JAMAICA's historical landscape is littered with dates which have shaped the terrain as well as the future of the country's diverse inhabitants. These events range from catastrophic to euphoric with no shortage of recollection whenever the various milestones are mentioned.
From earthquakes, hurricanes and fires to Olympic glory and Independence, The Gleaner started chronicling Jamaica's roller-coaster history ride in 1834, and has had a front-row seat at every major event since. With 2012 marking Jamaica's 50th year of Independence from Great Britain, The Gleaner continues to share events which made the news, this day, in 1962.
Representatives of the Jamaica Government and of the government of British Guiana have agreed that Jamaica pay more for bulk rice from British Guiana sometime next year. The new agreement, not yet signed by either government, is that bulk rice will be purchased at $21 (WI), an increase of $1.80 a bag.
Minister of Development and Welfare Edward Seaga told the House of Representatives yesterday that an overseas consortium has formally agreed to heads of agreement, to be included in a formal contract between the consortium and the Government for the operation of television in Jamaica, beginning August 6, 1963, the first anniversary of Independence Day.
Three local organisations, invited to participate in the investment of what is expected to be a government-owned station, in a minority position - The Gleaner Company Limited, Radio Jamaica Limited and the Russell Graham Central Film Agency - have indicated they do not wish to participate in the venture, the minister said in a paper which he laid on the table.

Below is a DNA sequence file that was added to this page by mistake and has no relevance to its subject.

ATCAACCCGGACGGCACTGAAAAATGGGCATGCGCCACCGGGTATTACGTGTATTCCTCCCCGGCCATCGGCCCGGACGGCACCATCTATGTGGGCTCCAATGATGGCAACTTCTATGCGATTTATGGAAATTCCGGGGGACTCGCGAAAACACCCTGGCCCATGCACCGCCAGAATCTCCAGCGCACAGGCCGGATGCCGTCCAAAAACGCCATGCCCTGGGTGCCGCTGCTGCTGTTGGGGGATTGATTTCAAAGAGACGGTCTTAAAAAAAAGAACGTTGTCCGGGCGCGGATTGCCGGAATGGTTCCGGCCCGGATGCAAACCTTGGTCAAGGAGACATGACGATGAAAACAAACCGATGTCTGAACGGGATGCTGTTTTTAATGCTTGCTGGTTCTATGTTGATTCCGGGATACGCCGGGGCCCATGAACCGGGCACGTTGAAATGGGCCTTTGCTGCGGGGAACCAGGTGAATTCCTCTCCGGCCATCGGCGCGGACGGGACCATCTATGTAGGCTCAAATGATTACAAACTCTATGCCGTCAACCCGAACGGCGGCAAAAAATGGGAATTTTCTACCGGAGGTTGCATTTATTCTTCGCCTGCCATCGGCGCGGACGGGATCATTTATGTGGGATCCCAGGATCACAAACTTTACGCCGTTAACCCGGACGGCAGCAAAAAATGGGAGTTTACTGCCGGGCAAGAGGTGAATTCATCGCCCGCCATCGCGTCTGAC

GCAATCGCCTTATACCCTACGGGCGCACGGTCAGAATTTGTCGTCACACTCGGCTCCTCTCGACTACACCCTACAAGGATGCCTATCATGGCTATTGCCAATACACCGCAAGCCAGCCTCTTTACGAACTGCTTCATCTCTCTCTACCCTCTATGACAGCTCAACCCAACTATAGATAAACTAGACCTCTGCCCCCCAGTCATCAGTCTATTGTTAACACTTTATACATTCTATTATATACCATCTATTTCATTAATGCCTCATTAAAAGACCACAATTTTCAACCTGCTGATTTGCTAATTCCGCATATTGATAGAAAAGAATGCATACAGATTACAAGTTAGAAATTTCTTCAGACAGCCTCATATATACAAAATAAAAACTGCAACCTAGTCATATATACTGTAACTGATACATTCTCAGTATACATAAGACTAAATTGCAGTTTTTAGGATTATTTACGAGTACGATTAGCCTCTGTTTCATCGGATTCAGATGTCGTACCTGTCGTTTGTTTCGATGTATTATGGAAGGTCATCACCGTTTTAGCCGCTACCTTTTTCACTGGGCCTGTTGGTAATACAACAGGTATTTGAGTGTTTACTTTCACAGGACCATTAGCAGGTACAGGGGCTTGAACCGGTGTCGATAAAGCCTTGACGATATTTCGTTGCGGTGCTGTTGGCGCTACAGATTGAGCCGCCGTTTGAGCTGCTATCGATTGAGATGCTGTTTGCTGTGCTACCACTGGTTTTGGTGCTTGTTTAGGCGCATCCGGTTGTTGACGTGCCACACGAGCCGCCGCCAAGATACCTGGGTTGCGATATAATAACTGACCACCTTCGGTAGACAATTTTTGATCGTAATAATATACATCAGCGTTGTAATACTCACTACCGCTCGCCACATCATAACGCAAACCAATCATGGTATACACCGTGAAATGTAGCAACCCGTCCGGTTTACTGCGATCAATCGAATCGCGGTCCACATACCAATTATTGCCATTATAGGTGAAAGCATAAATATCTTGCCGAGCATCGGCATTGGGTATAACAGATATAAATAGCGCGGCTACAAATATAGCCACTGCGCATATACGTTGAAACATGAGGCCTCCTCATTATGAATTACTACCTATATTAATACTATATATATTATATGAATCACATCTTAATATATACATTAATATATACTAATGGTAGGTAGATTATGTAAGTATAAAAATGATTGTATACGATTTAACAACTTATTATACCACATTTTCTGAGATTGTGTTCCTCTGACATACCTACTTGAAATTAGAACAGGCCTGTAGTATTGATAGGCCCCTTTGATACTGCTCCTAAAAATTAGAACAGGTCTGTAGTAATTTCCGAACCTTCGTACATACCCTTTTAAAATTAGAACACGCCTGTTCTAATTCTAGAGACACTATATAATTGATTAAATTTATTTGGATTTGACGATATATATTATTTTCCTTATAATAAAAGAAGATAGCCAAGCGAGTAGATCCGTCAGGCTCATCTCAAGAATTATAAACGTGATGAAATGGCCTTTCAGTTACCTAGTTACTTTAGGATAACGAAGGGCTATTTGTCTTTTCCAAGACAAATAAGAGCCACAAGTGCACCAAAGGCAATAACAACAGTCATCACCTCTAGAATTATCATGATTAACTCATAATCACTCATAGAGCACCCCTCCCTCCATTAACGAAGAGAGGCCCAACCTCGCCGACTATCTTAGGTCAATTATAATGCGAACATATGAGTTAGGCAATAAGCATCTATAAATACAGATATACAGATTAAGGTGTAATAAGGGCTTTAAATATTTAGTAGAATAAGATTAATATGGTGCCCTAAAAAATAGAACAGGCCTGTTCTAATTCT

MORANT BAY, St Thomas: The disease of equine encephalomyelitis which, for about a month, has made its appearance in east St Thomas, has killed 79 animals. There is also a report that six persons have been affected and the diagnosis has been confirmed in three.
Commissioner of Police Noel Croswell issued a reminder yesterday, warning the public of the danger that can result from the throwing of squibs, or fireworks, in the streets. This dangerous practice, he said, is indulged in principally during the Christmas season, and he appealed for the cooperation of the public in refraining from firing squibs in public thoroughfare this year.
Robert Lightbourne, minister of trade and industry, warned in the House of Representatives yesterday that members of the public should make a careful check before deciding to invest in the purchase of an hotel on the north coast, which he did not name.
The minister told the House he was in a difficult position because, as they knew, the Company Law had not yet been brought to the House, and there was no way of protecting the public in terms of persons seeking public subscription.